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Re: The 1982 Falklands War

Wed Oct 12, 2016 6:08 pm

LMP737 wrote:
Bongodog1964 wrote:
Ah yes the Type 45's which also extensively suffer from "computer says no syndrome" due to insufficient electrical generating capacity. As long as the Argentinians wait until they've all had a hole cut in the side and additional generators installed, we'll be guaranteed a positive outcome. :roll:


Yes, with their non-existent air force and navy that spends most of its time tied to a pier. ;)


Rather like us then with our T45's which have hardly left Portsmouth this year. :o :o
 
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Re: The 1982 Falklands War

Wed Oct 12, 2016 6:40 pm

Bongodog1964 wrote:

Rather like us then with our T45's which have hardly left Portsmouth this year. :o :o


If I were the Argentine Navy I would be more worried about a RN attack sub.
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Re: The 1982 Falklands War

Wed Oct 12, 2016 7:05 pm

Bongodog1964 wrote:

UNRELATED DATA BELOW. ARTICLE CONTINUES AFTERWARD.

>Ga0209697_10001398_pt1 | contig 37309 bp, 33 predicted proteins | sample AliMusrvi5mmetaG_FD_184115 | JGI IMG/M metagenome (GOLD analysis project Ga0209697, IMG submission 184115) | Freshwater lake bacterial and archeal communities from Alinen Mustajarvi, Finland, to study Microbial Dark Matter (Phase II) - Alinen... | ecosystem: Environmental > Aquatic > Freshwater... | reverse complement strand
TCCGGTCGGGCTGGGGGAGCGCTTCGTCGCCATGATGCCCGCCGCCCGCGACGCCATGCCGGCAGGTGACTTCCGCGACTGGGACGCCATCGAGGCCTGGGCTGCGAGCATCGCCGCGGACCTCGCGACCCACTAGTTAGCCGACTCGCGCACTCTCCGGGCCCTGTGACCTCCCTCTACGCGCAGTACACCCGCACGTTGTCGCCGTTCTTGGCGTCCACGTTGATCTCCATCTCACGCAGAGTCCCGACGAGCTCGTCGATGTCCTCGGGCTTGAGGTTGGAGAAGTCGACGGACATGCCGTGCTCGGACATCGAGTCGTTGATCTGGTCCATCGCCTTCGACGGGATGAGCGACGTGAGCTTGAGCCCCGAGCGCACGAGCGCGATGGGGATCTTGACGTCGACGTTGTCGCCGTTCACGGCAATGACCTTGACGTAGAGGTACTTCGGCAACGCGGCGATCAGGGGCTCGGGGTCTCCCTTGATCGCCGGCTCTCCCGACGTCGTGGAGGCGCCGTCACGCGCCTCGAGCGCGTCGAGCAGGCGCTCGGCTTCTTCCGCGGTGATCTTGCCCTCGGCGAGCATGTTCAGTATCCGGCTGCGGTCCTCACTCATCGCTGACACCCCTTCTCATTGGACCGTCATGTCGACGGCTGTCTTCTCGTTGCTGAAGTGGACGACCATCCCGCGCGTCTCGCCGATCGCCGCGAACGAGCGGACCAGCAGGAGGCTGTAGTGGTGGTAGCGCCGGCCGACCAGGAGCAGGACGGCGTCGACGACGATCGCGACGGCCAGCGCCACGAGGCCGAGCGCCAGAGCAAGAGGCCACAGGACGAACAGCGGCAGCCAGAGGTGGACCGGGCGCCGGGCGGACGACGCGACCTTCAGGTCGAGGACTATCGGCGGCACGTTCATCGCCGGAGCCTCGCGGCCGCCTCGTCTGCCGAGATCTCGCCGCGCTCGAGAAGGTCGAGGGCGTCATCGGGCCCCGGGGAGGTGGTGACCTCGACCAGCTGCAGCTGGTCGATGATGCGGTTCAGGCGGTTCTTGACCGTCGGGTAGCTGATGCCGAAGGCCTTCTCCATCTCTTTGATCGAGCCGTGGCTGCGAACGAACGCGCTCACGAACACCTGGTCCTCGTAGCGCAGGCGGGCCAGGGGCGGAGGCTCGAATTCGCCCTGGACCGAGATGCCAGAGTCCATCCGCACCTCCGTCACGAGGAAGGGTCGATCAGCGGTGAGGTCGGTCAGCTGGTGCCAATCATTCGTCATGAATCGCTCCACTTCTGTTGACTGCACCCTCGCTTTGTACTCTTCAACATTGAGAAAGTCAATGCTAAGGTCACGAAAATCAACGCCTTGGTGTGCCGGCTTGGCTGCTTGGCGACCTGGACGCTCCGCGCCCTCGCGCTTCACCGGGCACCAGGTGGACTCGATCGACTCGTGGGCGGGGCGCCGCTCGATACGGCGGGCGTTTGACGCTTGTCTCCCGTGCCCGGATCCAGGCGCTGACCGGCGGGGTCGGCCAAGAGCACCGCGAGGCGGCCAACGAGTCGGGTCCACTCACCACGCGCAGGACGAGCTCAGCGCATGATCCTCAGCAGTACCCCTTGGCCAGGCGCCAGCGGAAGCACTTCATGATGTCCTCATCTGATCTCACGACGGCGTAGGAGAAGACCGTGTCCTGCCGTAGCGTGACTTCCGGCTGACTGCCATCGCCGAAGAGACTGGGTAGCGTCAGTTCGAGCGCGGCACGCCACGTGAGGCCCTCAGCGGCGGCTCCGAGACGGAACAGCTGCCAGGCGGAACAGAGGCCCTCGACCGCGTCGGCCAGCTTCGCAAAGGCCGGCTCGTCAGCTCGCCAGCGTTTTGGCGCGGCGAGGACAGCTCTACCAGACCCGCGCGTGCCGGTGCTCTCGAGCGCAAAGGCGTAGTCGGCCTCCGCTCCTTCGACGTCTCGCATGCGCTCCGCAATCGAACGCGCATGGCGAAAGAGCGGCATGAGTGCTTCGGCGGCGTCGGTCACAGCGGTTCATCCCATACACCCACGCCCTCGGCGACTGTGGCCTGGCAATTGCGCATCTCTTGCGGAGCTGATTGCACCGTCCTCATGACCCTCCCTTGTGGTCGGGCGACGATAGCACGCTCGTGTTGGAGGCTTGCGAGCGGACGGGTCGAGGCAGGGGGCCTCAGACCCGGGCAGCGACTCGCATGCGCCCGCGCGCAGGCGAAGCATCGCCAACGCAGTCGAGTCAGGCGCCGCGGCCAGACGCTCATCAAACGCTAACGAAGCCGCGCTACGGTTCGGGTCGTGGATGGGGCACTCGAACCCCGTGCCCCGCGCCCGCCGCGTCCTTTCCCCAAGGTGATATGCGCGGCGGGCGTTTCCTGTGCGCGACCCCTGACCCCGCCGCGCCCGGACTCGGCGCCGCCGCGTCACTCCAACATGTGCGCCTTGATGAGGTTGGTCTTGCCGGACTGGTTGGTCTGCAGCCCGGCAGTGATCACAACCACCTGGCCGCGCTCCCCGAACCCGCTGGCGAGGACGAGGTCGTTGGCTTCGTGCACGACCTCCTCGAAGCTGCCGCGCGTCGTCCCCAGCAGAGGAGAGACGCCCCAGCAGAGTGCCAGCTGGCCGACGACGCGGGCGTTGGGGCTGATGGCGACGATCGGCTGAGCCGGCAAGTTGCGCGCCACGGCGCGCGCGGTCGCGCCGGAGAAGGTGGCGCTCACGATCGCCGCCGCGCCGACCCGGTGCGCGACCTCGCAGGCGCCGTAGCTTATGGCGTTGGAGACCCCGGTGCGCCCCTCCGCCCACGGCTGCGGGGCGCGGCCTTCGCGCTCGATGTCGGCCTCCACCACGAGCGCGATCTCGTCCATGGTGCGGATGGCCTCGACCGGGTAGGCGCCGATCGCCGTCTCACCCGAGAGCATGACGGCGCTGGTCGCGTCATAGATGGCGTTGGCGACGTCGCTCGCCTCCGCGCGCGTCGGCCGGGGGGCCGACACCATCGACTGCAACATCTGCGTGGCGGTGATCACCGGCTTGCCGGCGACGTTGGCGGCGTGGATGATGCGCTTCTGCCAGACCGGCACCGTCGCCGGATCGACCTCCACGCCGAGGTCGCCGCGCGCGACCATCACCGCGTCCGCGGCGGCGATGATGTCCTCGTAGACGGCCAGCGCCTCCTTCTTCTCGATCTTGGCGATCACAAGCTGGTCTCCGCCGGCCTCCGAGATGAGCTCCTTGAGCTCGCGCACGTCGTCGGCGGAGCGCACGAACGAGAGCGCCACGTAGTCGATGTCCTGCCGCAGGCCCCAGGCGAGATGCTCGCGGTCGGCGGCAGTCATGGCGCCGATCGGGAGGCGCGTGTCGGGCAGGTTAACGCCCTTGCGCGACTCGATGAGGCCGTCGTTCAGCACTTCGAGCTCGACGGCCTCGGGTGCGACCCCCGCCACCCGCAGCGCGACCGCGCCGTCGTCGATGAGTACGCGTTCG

LMP737 wrote:
Bongodog1964 wrote:
Ah yes the Type 45's which also extensively suffer from "computer says no syndrome" due to insufficient electrical generating capacity. As long as the Argentinians wait until they've all had a hole cut in the side and additional generators installed, we'll be guaranteed a positive outcome. :roll:


Yes, with their non-existent air force and navy that spends most of its time tied to a pier. ;)


Rather like us then with our T45's which have hardly left Portsmouth this year. :o :o


Perhaps they an shoot at each other and have it done with it?
Many happy landings, greetings from The Netherlands!
 
Kiwirob
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Re: The 1982 Falklands War

Wed Oct 12, 2016 7:27 pm

If I was the UK govt and Argentina had another go I'd take the gloves off and order one of the Astutes to lob a few cruise missiles at the Presidents Palace and various other govt buildings, then I'd sink any Argentine flagged vessels anywhere near the islands and basically blockade the Argentine ports. Make em suffer.
 
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Re: The 1982 Falklands War

Wed Oct 12, 2016 7:39 pm

I remember it well, though are are some myths around it.